The Kurdistan Workers Party (PKK), the Kurdistan Communities Organisation (KCK), and several women’s organisations linked to the Kurdish freedom movement remembered the victims of the 2013 Paris massacre and called on the people to continue protests until the 10-year-old incident is uncovered.
On 9 January that year, three Kurdish female activists, including Sakine Cansız, one of the co-founders of the PKK, were killed by a Turkish gunman in a Kurdish information centre in Paris. The Kurdish community in France and beyond have been organising marches to commemorate the victims and call on the French government to uncover the incident. The tenth anniversary of the 2013 massacre came a few weeks after another three Kurdish activists were killed, allegedly by a 69-year-old racist French gunman who attacked a Kurdish cultural centre and a number of Kurdish businesses on 23 December.
“In the name of justice, we condemn the fact that the French state and government have still not tried the real perpetrators and called the killers to account,” the PKK leadership said in a statement. “We declare that this is why the massacre was repeated ten years later and, a further three Kurdish revolutionaries and patriots were murdered in Paris. We call on the French judiciary to expose these two Paris massacres, carried out by the same forces ten years apart, reveal the connections between them, and call the murderers to account”.
While the French authorities are treating the 2022 murders in Paris as a separate attack carried out by a lone wolf, most Kurds believe that the two incidents are connected and that Turkey played a role in both.
“It is very clear that in the ten years since, Kurdish women in particular and Kurdish people in general and their friends, have not stopped, and have worked tirelessly to stand up for the 9 January Paris Martyrs, to get light shed on the massacre and to get the killers put on trial,” the PKK said, pointing to the contributions of the three women to the Kurdish freedom movement and to the women’s struggle.
The co-presidency of the KCK also released a statement to mark the tenth anniversary of the Paris assassinations.
“Since 9 January 2013, our people living in Europe have continued to call the murderers to account with their glorious resistance. They have displayed a very strong and noble resistance and struggle since the second Paris massacre too,” the KCK said. “We salute and celebrate the honourable and noble stance of our people with respect and love. Our people will continue their resistance and multidimensional struggle in the strongest possible way and will certainly ensure that the truth is revealed,” it added.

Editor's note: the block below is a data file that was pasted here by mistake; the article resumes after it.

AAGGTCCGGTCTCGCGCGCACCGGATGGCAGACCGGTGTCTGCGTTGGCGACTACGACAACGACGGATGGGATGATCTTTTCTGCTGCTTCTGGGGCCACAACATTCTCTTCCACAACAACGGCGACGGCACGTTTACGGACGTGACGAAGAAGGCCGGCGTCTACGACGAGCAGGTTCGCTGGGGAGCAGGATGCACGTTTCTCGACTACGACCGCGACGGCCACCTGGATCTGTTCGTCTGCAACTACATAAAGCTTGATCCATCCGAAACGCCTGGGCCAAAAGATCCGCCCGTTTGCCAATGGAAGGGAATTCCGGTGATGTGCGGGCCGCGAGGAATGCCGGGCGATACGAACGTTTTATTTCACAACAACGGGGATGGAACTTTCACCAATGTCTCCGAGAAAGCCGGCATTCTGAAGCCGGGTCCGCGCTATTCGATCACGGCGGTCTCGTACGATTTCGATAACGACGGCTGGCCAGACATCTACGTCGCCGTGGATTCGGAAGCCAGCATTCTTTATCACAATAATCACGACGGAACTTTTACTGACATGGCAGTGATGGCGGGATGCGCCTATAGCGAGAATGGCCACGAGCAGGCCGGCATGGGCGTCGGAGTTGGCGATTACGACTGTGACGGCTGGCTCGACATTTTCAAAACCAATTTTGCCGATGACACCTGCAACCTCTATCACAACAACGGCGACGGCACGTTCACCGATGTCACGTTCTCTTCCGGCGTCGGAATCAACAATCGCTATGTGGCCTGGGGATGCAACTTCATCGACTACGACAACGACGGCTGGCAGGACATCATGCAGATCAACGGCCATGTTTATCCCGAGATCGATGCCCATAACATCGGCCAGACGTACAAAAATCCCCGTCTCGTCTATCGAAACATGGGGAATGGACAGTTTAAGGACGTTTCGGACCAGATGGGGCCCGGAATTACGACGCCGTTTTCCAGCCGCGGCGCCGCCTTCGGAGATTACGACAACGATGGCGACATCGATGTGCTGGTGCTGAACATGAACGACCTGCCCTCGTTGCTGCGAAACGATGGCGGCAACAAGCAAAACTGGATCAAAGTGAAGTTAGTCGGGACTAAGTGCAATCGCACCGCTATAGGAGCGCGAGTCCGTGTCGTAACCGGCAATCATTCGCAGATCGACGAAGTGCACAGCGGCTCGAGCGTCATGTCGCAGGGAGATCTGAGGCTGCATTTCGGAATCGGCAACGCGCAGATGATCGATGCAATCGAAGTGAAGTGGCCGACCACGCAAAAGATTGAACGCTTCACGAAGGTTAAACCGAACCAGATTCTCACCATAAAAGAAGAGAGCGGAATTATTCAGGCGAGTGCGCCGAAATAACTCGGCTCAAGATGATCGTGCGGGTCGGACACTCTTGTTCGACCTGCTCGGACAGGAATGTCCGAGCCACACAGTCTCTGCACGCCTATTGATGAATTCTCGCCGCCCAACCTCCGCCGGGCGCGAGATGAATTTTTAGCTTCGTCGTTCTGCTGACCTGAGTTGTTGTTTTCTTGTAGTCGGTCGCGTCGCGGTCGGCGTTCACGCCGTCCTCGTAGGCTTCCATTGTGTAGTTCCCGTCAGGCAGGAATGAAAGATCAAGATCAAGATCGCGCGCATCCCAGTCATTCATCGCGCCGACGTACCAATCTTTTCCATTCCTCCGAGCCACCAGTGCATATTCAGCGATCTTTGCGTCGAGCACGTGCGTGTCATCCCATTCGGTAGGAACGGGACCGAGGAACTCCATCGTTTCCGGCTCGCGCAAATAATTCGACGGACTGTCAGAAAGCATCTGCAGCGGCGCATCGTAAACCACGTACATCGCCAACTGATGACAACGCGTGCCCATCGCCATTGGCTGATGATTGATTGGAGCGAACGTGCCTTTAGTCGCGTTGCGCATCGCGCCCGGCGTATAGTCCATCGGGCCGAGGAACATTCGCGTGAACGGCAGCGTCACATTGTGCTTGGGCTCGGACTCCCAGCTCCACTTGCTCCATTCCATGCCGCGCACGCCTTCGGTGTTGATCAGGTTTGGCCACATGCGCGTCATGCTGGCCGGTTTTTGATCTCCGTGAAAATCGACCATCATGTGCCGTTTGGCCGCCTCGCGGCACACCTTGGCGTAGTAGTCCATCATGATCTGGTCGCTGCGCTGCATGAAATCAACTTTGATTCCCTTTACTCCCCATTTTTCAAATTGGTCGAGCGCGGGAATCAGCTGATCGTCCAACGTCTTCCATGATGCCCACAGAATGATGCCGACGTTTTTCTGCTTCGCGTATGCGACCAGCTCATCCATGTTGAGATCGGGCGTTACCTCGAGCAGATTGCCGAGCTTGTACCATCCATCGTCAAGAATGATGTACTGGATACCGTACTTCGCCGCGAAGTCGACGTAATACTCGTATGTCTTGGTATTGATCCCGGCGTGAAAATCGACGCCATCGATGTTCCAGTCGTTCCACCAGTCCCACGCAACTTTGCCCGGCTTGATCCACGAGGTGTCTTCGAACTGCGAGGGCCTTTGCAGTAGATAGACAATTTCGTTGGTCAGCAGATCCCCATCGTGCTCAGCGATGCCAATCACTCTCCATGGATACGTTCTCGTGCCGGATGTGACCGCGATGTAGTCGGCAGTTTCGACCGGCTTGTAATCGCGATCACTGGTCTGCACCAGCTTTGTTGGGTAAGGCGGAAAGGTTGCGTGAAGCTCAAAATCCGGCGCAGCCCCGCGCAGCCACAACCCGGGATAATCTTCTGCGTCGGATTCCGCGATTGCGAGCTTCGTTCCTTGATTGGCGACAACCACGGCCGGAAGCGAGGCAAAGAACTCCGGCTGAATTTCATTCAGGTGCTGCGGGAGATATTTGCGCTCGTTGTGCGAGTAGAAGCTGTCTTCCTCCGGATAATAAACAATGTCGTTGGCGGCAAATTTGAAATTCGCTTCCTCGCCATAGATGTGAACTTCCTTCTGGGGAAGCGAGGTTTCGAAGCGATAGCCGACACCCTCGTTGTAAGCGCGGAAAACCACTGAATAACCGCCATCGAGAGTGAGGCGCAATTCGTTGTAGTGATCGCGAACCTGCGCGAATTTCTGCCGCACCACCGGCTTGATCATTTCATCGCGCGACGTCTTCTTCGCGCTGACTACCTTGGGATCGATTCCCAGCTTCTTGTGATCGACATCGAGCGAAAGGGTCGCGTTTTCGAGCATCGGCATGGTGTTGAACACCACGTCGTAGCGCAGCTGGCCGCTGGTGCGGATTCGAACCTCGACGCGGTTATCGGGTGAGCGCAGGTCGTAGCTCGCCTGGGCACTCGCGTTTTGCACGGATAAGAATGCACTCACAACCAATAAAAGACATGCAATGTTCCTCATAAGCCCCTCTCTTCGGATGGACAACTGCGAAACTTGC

The 2013 Paris Massacre can never be considered an ordinary criminal attack, but should be seen as a continuation of the Turkish state’s genocidal policies, which in recent years have been embodied in Turkey’s existing government, according to the KCK.
“The second Paris massacre, which took place as a result of these policies, was undoubtedly carried out by the Turkish MİT [intelligence service], which has turned into a murder and crime network,” the organisation said.
France should immediately shed light on both attacks, if it does not want to become complicit in the Turkish state’s policies, the KCK said. “If this is not done, France will be considered guilty in the eyes of all humanity, especially of the Kurdish people, and will also prepare the ground for new massacres to take place. For this reason, we call on France to protect the common democratic values of humanity and of Europe and not to sacrifice them to political interests. We also call on our people and international friends in Europe to lead all the forces of freedom and democracy and continue their democratic activism until these massacres are clarified,” it added.
The Community of Women of Kurdistan, (Komalên Jinên Kurdistan, KJK), was also among the organisations that commemorated the three victims of the 2013 massacre, recalling the contributions of female activists to the Kurdish freedom movement. The organisation stressed that the murder of another leading figure of the Kurdish women’s movement in the December attack was not a coincidence, but an attempt to prevent the women’s revolution and Kurdish women’s liberation.
“Our people, our friends in the women’s struggle know very well who the murderers are,” the KJK said, referring to Turkey’s fascist policies and the role played by the Turkish intelligence.
The KJK saluted the protests organised Europe-wide since the 23 December attack. “Those marches, our struggle should not be limited to this period, but our demonstrations should continue in the strongest way possible until those responsible of this massacre are brought to justice,” it said.
“Since the first Paris massacre 10 years ago, the Turkish state has systematised the murder of female Kurdish pioneers because they know they can get away with all their crimes against Kurds. In the last 10 years, the Turkish state has committed similar political murders in different countries and has never been prosecuted for any of them,” the Kurdish Women’s Relations Office (REPAK) based in Sulaymaniyah in northern Iraq said in a statement.
“The Kurdish Women’s Movement has a long and deep-rooted history of struggle. The Turkish state sees the biggest threat in the Kurdish women’s movement, which has made significant progress towards freedom by rejecting all gender norms and dismantling the patriarchal system,” REPAK said.
“Their real war is against us women. Their biggest fear is organised women who are on their way to freedom. That is why they kill, imprison, discredit and marginalise them. Since all states feed on the same mentality, they cover up each other’s crimes,” it added, saying that the Paris massacre is just another example of patriarchal states’ war on women.